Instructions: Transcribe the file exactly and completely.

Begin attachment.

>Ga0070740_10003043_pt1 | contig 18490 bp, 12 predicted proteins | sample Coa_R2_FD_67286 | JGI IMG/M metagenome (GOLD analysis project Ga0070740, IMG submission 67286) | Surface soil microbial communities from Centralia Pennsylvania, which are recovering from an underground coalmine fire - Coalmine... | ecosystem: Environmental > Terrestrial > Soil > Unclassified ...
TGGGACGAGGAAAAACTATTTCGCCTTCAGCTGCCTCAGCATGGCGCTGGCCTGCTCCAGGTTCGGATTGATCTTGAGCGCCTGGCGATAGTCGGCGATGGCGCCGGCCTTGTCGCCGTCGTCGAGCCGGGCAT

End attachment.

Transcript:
>Ga0070740_10003043_pt1 | contig 18490 bp, 12 predicted proteins | sample Coa_R2_FD_67286 | JGI IMG/M metagenome (GOLD analysis project Ga0070740, IMG submission 67286) | Surface soil microbial communities from Centralia Pennsylvania, which are recovering from an underground coalmine fire - Coalmine... | ecosystem: Environmental > Terrestrial > Soil > Unclassified ...
TGGGACGAGGAAAAACTATTTCGCCTTCAGCTGCCTCAGCATGGCGCTGGCCTGCTCCAGGTTCGGATTGATCTTGAGCGCCTGGCGATAGTCGGCGATGGCGCCGGCCTTGTCGCCGTCGTCGAGCCGGGCAT